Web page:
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Sunday, June 3, 2012

Review: Kill Alex Cross


Title: Kill Alex Cross
Author: James Patterson
Series: Alex Cross (#18)
Publisher: 
 Little, Brown and Company
Publication Date: 
 November, 14, 2011
Reviewer: Ethan

Summary: The President's son and daughter are abducted, and Detective Alex Cross is one of the first on the scene. But someone very high-up is using the FBI, Secret Service, and CIA to keep him off the case and in the dark.

A deadly contagion in the water supply cripples half of the capital, and Alex discovers that someone may be about to unleash the most devastating attack the United States has ever experienced.

As his window for solving both crimes narrows, Alex makes a desperate decision that goes against everything he believes--one that may alter the fate of the entire country. KILL ALEX CROSS is faster, more exciting, and more tightly wound than any Alex Cross thriller James Patterson has ever written!
Review: James Patterson seems to be one of the most polarizing authors working today. While he is the best selling author of all time, most of his novels are met with lukewarm responses. It has been argued that because of his prolific output, the quality of the novels suffers. I agree that many of the standalone novels that Patterson writes, often with a co-author, are not very good, but he has always seemed to take a certain pride in his Alex Cross series. Because I have read all of the other novels in this series, there was no way I would miss the latest. 

The novel begins with the kidnapping of the U.S. President's children. The junior high school where they were last seen is locked down, and Alex Cross, who just happens to be in the area, stops by to lend a hand. Alex has had experience with high profile kidnappings in the past (read Along Came a Spider) and after the first lady personally contacts him to get her kids back, Alex is officially put on the case.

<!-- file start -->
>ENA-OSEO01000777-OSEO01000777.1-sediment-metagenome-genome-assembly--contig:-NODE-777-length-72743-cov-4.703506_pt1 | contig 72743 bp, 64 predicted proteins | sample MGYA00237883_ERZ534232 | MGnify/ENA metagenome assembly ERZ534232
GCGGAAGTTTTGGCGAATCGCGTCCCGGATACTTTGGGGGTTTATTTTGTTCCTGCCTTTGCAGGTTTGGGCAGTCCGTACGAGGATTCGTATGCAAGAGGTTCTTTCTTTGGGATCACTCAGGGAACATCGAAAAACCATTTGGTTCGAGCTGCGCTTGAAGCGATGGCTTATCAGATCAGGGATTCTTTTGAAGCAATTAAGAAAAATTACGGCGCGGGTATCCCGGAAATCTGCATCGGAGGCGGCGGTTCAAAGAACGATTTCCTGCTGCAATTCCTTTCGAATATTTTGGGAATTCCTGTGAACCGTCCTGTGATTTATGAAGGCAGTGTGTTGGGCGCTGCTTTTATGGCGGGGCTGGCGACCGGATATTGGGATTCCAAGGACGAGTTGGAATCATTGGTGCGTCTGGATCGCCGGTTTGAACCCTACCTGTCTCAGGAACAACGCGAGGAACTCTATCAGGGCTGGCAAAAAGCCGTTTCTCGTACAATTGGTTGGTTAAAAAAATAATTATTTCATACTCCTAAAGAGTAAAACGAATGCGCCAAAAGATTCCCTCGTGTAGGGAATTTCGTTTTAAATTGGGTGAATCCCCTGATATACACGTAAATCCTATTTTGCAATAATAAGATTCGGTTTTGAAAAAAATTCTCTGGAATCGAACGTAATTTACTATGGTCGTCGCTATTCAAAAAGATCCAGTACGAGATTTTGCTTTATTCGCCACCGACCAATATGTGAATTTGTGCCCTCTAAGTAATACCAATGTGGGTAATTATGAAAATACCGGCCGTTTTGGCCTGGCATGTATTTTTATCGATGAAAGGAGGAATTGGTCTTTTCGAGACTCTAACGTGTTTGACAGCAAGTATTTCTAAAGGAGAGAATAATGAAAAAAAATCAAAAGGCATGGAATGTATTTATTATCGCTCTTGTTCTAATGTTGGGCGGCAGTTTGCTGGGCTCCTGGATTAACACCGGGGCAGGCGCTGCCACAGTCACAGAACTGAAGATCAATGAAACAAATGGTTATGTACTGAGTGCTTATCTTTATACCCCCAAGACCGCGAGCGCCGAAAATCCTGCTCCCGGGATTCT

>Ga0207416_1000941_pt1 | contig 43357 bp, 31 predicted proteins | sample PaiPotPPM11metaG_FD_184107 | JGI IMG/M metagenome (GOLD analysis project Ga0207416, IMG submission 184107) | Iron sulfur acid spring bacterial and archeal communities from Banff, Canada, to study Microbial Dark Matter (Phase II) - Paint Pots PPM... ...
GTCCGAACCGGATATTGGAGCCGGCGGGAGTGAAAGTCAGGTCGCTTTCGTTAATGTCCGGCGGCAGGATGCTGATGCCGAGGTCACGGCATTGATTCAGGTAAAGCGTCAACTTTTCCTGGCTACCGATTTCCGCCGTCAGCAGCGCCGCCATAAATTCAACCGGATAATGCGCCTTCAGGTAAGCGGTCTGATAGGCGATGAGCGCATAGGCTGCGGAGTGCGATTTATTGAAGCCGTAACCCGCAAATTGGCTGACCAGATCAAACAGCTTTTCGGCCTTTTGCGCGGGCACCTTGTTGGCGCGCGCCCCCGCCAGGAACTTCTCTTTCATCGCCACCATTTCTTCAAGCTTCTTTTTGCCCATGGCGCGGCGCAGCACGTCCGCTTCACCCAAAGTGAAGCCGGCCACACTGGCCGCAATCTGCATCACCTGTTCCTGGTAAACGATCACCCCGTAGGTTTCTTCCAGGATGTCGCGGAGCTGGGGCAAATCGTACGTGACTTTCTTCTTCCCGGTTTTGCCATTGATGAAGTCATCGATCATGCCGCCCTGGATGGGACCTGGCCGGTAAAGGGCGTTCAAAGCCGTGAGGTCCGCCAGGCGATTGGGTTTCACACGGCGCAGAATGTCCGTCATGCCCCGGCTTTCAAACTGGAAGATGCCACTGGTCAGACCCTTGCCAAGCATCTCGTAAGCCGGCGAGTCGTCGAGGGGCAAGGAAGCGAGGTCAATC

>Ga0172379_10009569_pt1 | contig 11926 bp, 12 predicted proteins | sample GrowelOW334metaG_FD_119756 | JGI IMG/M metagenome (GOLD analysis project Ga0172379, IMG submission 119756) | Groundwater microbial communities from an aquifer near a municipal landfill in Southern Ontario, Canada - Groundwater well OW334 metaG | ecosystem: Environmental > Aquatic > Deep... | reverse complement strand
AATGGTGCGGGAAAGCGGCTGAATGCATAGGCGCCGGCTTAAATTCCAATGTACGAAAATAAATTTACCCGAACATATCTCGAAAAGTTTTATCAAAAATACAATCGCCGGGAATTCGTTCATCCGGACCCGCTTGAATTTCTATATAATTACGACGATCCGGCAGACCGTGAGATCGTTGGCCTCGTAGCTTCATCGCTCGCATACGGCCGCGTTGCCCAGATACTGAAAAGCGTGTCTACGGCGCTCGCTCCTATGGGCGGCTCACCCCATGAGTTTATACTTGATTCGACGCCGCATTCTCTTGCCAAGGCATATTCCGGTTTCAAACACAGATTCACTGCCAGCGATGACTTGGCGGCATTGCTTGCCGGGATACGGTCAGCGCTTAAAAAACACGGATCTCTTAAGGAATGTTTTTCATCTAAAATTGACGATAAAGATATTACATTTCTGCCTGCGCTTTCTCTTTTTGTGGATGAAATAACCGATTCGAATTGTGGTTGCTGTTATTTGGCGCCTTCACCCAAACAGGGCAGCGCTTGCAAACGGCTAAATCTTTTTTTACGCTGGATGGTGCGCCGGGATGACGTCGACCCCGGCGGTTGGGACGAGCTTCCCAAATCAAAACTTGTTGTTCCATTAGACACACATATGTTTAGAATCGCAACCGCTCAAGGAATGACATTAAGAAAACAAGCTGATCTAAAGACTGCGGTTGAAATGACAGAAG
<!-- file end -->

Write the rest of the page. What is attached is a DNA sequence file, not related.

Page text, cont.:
At the same time, a Saudi Arabian terror cell is infiltrating the country. Nicknamed "The Family", the cell sends out teams of married couples to come into the country and wreak havoc. When they release a deadly poison into the Washington D.C. water supply, Alex also becomes burdened with facing a national security crisis. Even more, he believes this terrorist organization could be responsible for the kidnapping of the President's kids. 

I have mixed feelings about this latest Alex Cross novel. Despite the title, I never really felt that Alex was in any danger of losing his life. Both the kidnapping and terrorist stories run separate from each other for most of the novel, making the book feel extremely disjointed. The redeeming factor, as in most of the other novels in this series, is the emotional depth shown in Alex's interaction with his family. Patterson understands that readers are connected to the character and his family, and uses relatable domestic life to entice us. Unfortunately, the rest of the novel feels like just another thriller with an ending that doesn't really satisfy. I know Patterson still has some great stories left to tell, but this novel was pretty middle of the road for me. 


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